The other day, a customer came into the cellar asking for a Grand Cru Chablis. The term Cru - which in wine vocabulary it references a great or superior growing site or vineyard, a concept linked to the French notion of terroir - is used a lot in conventional wine, but is scarcely seen in the world of natural wine. Some other countries have their own classifications: Italy’s DOC/DOCGs, the USA’s AVA/sub-AVAs and Spain’s DOP/IGPs.
What do these classifications actually mean and why are rarely seen in natural wine?
In Burgundy, the historical wine region in east-central France, one may find an AOC (Appellation d'Origine Contrôlée), AOP (Appellation d'Origine Protégée), Premier Cru (first growth) and Grand Cru (greatest growth) all along one slope. The distinction comes from the presumed quality of the grape that grows in the plot of land. One particular winemaker may have sole ownership over the entire plot, hence why they are able to stake their reputation on the name of the plot. Domaine de la Romanée-Conti comes immediately to mind. This is true for the other international classifications as well. Same goes with Stag’s Leap Wine Cellars to an extent (there are other winemakers with “Stag’s Leap” in their name, but the aforementioned is the best-known).
The grape quality is one important factor of wine-making, but there are more factors in the final product. The weather conditions before harvest, the winemaker’s choices for human intervention, ageing vessels and extraction methods, just to name a few. To blindly trust a bottle for its classification’s reputation is like driving a Porsche 911 when the only places you go are a walkable distance away. They can get the job done and look very flashy, but they probably aren’t the best fit for the task at hand.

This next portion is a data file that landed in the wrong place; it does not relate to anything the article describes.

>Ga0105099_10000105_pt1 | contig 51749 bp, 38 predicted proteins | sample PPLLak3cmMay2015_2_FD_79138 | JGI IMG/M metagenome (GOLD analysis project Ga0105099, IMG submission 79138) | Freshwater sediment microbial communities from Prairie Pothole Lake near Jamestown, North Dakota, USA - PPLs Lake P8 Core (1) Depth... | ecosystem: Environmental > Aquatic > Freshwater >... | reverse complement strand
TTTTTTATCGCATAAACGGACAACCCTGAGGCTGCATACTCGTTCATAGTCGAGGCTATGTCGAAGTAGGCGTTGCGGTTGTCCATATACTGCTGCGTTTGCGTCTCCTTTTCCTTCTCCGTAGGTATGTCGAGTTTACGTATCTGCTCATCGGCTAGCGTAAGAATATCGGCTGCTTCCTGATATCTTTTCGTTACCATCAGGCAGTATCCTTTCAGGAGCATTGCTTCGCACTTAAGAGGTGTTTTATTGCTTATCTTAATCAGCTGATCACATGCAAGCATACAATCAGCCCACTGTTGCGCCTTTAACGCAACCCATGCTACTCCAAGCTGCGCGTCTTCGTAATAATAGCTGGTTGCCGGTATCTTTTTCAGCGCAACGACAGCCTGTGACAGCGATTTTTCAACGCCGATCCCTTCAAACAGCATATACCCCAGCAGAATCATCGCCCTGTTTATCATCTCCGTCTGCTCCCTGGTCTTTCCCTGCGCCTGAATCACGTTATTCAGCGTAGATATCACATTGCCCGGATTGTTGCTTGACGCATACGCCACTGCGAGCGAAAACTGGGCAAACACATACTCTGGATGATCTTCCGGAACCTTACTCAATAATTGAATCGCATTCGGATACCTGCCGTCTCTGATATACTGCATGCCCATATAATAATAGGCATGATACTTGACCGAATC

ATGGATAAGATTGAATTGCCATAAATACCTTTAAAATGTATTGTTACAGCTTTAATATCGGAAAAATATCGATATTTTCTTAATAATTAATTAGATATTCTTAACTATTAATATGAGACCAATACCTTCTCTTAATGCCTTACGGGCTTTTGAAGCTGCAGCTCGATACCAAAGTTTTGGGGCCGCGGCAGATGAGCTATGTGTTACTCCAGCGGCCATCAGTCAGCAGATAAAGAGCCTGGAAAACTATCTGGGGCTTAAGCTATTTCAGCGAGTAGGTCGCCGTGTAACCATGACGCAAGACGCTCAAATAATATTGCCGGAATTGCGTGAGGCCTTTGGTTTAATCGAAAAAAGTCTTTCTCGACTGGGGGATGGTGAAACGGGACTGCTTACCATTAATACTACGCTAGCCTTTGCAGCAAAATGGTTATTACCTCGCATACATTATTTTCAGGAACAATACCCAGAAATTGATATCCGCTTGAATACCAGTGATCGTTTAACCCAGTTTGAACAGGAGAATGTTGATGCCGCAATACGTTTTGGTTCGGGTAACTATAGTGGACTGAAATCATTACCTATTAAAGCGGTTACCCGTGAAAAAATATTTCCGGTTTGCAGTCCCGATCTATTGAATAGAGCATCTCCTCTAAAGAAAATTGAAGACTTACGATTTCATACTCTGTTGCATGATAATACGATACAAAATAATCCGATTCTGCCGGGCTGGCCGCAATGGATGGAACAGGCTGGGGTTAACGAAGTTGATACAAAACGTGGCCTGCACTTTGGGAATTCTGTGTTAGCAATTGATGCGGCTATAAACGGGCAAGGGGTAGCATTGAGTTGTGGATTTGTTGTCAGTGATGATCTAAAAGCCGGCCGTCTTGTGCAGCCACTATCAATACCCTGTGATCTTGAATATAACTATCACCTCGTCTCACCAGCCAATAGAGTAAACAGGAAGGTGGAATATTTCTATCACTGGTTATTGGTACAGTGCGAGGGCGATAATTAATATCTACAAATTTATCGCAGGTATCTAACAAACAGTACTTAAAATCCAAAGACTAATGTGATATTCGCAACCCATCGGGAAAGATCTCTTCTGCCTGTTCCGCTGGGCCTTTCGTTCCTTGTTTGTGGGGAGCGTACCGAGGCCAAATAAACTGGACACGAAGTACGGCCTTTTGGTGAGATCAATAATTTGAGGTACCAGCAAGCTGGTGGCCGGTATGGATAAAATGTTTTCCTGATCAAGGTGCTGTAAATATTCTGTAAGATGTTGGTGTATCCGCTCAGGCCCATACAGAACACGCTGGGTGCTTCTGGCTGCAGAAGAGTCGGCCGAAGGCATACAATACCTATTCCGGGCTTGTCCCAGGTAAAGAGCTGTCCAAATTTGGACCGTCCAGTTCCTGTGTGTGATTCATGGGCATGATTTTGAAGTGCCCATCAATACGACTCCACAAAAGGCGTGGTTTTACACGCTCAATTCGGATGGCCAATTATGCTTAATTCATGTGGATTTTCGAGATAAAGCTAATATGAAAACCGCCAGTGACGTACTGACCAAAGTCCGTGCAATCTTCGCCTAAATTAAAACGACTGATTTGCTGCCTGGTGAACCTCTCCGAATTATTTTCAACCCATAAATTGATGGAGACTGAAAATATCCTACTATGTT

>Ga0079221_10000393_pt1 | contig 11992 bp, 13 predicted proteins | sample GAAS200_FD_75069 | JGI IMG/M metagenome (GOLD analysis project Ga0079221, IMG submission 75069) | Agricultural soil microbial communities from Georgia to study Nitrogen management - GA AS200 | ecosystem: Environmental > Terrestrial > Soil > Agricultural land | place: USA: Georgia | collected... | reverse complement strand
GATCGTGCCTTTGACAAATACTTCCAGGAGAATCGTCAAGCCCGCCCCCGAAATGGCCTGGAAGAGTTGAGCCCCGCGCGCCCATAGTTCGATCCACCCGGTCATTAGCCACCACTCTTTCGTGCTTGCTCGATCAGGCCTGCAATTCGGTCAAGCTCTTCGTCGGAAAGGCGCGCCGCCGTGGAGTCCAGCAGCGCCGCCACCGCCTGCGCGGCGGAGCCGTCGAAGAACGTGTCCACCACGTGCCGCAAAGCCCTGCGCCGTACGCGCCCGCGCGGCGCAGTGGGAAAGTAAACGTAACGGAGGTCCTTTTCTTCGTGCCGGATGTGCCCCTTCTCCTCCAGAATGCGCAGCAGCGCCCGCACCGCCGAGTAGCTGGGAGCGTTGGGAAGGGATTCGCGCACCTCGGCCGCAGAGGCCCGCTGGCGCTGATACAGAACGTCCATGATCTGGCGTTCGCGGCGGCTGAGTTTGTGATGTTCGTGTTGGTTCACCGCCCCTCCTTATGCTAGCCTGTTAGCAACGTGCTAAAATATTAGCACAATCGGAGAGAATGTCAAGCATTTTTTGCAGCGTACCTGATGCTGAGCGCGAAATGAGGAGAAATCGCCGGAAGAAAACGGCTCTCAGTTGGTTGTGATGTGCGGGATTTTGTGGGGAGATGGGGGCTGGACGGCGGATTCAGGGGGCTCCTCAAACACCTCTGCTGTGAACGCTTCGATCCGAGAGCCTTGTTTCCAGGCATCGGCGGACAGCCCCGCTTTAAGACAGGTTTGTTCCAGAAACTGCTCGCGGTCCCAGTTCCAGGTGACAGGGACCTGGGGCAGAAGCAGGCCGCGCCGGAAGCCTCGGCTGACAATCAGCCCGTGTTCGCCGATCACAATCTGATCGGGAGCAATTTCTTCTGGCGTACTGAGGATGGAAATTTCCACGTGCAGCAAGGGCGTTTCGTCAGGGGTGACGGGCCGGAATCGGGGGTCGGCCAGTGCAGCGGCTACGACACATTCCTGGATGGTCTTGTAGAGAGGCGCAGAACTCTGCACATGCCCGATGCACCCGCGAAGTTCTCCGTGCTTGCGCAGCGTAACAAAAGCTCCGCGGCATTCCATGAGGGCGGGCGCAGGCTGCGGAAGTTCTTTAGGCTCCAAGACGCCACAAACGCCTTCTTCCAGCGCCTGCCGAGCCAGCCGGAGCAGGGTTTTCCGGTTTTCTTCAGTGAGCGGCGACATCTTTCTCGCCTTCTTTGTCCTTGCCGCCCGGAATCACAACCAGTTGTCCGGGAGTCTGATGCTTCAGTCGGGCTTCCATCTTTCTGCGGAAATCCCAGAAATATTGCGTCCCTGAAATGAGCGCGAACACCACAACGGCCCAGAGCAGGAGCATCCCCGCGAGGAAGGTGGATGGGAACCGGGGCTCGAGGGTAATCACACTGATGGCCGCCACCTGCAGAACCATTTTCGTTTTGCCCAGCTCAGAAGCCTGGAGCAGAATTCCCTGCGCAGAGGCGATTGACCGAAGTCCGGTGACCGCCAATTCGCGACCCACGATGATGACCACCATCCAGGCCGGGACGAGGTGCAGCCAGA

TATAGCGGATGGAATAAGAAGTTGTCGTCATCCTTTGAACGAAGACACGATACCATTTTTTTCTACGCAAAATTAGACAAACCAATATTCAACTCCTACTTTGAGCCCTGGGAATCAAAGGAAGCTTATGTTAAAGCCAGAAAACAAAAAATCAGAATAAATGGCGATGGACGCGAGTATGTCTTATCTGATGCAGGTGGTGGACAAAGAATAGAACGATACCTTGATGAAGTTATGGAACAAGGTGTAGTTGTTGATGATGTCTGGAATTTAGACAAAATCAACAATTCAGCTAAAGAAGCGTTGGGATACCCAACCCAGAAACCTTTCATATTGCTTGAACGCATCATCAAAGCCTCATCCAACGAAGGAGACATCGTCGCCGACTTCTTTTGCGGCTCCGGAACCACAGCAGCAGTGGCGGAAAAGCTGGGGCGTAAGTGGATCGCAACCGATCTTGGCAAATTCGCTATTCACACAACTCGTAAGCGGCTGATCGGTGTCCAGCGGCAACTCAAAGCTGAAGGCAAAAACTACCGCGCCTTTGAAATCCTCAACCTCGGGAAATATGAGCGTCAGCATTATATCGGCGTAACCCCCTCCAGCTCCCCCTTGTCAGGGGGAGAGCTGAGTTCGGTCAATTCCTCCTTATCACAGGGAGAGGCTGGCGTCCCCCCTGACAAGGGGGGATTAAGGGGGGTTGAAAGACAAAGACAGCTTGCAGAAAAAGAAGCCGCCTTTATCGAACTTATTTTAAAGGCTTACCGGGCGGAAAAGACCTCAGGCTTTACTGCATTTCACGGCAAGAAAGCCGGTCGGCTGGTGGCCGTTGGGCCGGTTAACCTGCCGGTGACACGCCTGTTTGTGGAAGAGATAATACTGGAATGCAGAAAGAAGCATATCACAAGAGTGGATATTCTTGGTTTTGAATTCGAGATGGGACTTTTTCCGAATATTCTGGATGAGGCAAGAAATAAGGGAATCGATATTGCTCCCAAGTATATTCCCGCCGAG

Here’s a real-world example of the confusion that classification systems have: I was at a blind tasting earlier this year with a table of other wine professionals, mostly French. There was a hidden theme and an odd one out. Most of us were able to identify that the theme was Bordeaux. When asked about our favourite cuvée we tasted, most of us preferred a beautifully constructed red wine blend with a rounded structure, smooth, silky tannins and delicious vanilla cream and stewed mixed berry notes. These cuveés were of different crus and vintages, so they all had distinctive differences. I wish I had a photo of my colleagues’ mortified faces when the crowd favourite was revealed to be a Chinese Bordeaux blend from Ningxia.
The Bordeaux blend outclassed all the Bordeaux cuvées by majority vote. Does this mean that classification systems are a scam? Not necessarily. Wine is a subjective drink and it has trends. These systems are in place for the preservation of the character related to the region, so wine-drinkers know what we’re getting ourselves into.
If you want to confuse others at your next blind tasting, I have picked a few bottles that match other appellations:
• Kindeli Luna Nueva 2022 has similar characteristics to a Chardonnay from Chablis because of its light body, characteristics of citrus fruit and green apple and the signature refreshing but not overpowering acidity.
• Bobinet Poil de Lievre 2022 has all the makings of a good Saumur Blanc, save the classification!
• Sato Northburn Pinot Noir 2020 shares similarities to a Côtes de Nuits for its juicy and slightly syrupy body of ripe red fruits with a slight menthol quality.
• The Jolie-Laide Syrah North Coast 2019 has the semblance of a Saint-Joseph, having a powerfully, black-fruity body and structured tannins but the acidity to give it some grace and expose some slightly more floral notes after opening up.
With natural wine, it is harder to find grand crus because the legal restrictions are tighter. Preservatives are also added to make sure the very expensive wine doesn’t spoil whilst ageing. Essentially, I hope that you can all take away that the label is not what makes the wine. Instead, talk to us if you’re unsure! La Cabane is here for you to choose the right bottle for you.